After this week’s U.S. election, President Obama received most of the limelight in the international press. But several foreign outlets have also tuned in to state-level ballot initiatives. Here’s a round-up of the best foreign coverage on gay marriage, eminent domain and legalizing marijuana. And check out Latitude News later today for a story on the global implications of legalizing marijuana in two U.S. states.
- Washington and Colorado passed ballot measures that legalize marijuana. As those states rectify their policies with federal laws (marijuana is still very illegal on the federal level), Washington’s neighbor to the north is feeling a contact high. Dana Larsen, who runs a campaign to legalize marijuana in British Columbia, tells the CBC, “We need to follow the example put forward by Washington state to end prohibition, to legalize it.” Canadian activists say legalizing will end unnecessary prison sentences and cripple drug gangs. Activist Jodie Emery says, “We’re both affected by the drug violence and the trade that goes across the border. And if Washington is going to legalize it — well it’s our turn to do it next.” But, for now, BC faces the same problem Washington state does: Canada’s national political leaders have no interest in legalizing.
- The Spectator, a right-of-center British journal, writes that — despite Mitt Romney’s defeat — the U.S. election wasn’t a total bust for conservatives: after all, libertarian ideas won at the ballot box around the nation. Besides the victory on marijuana, Maryland, Maine and Washington all chose to legalize gay marriage. In Minnesota, voters rejected a constitutional amendment that would have limited marriage rights to same-sex couples. And Virginians decided that they would no longer allow “eminent domain” — the seizure of private property by the government — in most circumstances. The Spectator argues:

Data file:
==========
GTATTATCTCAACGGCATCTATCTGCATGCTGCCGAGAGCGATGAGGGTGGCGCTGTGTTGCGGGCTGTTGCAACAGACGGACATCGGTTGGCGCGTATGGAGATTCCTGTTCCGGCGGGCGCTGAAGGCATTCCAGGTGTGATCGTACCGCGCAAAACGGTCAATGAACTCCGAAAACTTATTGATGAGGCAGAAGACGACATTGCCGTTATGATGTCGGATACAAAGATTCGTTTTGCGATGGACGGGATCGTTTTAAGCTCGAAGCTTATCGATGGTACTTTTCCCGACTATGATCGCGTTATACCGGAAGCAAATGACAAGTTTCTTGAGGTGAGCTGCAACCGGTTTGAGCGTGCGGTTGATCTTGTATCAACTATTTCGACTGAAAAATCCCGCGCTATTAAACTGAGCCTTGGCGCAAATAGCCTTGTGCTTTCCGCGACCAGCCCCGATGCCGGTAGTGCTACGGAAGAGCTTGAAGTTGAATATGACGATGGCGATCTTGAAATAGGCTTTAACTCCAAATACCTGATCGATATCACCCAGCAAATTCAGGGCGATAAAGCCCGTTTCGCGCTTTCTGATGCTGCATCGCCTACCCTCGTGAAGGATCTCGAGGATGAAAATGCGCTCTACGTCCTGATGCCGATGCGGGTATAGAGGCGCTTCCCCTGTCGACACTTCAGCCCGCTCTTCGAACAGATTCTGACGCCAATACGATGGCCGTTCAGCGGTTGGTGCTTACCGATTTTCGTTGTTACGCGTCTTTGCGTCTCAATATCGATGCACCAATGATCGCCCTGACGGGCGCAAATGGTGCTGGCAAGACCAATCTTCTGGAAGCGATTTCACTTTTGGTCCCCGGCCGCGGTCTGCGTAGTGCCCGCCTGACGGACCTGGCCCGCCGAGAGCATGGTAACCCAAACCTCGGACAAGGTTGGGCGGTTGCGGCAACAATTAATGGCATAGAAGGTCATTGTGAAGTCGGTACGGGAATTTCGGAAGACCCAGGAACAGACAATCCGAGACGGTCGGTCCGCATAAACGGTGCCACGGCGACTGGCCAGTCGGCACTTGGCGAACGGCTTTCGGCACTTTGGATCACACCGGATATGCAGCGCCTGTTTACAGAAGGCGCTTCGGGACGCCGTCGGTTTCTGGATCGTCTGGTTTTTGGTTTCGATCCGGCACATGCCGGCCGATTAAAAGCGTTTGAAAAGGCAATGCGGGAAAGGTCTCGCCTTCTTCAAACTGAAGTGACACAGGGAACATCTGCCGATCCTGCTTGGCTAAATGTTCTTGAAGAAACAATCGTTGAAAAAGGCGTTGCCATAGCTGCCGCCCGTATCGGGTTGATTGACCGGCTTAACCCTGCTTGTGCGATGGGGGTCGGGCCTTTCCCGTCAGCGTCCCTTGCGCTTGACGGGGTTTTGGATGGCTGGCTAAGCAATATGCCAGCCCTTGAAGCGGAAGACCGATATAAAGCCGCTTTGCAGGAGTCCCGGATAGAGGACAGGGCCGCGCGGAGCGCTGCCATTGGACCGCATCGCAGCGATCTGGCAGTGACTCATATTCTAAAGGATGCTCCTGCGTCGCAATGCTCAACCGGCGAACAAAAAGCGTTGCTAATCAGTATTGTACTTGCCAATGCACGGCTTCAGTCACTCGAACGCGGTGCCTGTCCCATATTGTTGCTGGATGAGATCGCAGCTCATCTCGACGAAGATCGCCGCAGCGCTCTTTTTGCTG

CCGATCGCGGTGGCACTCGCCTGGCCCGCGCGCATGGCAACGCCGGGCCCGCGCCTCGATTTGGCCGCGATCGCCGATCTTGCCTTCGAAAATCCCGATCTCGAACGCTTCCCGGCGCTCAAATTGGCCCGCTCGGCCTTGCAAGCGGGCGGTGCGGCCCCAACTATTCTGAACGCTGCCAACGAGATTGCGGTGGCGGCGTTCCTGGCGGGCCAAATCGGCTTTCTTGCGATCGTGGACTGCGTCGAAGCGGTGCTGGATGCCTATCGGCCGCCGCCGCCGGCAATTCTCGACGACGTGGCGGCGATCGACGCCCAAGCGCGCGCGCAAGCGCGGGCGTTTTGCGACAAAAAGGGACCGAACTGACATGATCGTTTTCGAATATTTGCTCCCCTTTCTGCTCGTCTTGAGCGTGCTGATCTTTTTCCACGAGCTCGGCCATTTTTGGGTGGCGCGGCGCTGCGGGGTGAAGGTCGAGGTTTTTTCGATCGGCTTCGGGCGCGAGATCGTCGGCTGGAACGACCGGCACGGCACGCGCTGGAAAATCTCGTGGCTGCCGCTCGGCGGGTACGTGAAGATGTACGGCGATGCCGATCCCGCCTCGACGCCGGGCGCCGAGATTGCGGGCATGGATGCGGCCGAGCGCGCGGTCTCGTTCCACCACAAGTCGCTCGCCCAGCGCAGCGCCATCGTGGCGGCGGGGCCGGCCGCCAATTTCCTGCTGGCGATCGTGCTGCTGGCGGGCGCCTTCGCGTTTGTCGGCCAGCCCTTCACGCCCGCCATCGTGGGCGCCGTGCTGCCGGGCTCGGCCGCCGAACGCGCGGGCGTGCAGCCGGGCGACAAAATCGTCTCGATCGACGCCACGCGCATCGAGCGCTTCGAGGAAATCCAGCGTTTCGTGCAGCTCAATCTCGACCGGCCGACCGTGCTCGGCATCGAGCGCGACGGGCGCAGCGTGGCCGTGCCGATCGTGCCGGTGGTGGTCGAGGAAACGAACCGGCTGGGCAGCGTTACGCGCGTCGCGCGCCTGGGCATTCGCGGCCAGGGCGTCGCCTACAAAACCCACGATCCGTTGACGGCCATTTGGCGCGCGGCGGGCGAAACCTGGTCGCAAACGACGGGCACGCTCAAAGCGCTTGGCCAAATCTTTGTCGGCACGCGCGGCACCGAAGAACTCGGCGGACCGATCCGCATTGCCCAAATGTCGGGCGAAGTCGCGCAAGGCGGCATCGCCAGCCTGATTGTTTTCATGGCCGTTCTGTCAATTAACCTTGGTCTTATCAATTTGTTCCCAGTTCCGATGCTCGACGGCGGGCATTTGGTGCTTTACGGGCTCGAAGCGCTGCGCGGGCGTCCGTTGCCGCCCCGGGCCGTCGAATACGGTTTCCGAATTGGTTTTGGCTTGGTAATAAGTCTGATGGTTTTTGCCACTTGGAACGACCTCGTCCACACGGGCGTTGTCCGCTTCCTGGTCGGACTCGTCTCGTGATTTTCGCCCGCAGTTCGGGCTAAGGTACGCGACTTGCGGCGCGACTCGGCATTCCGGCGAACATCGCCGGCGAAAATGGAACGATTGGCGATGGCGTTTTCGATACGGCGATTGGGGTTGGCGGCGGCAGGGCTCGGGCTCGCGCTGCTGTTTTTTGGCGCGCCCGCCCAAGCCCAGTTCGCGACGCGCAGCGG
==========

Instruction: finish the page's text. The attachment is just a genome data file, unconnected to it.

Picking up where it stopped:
All this is encouraging and a reminder of how the states can still be the little laboratories of democracy they are supposed to be. The people are often ahead of the politicians on these matters and experience has shown that marriage and drugs reform are not the scary invitations to Armageddon we were told they were.
- Meanwhile, the French government is doing its best to keep up with Maryland, Maine and Washington. This week it announced plans to introduce gay marriage and adoption by gay couples despite objections from France’s right-wing and religious leaders. The Guardian reports that 12 countries have legalized gay marriage so far, including Canada, South Africa and Portugal. With 60 million people, France would be the largest. Spain’s top court is also expected to confirm a gay marriage law enacted in 2005. Since then, 20,000 gay couples have been married, according to El Pais. And in Belgium, where same-sex marriage was legalized in 2003, there were 7,500 gay marriages between 2004 and 2009.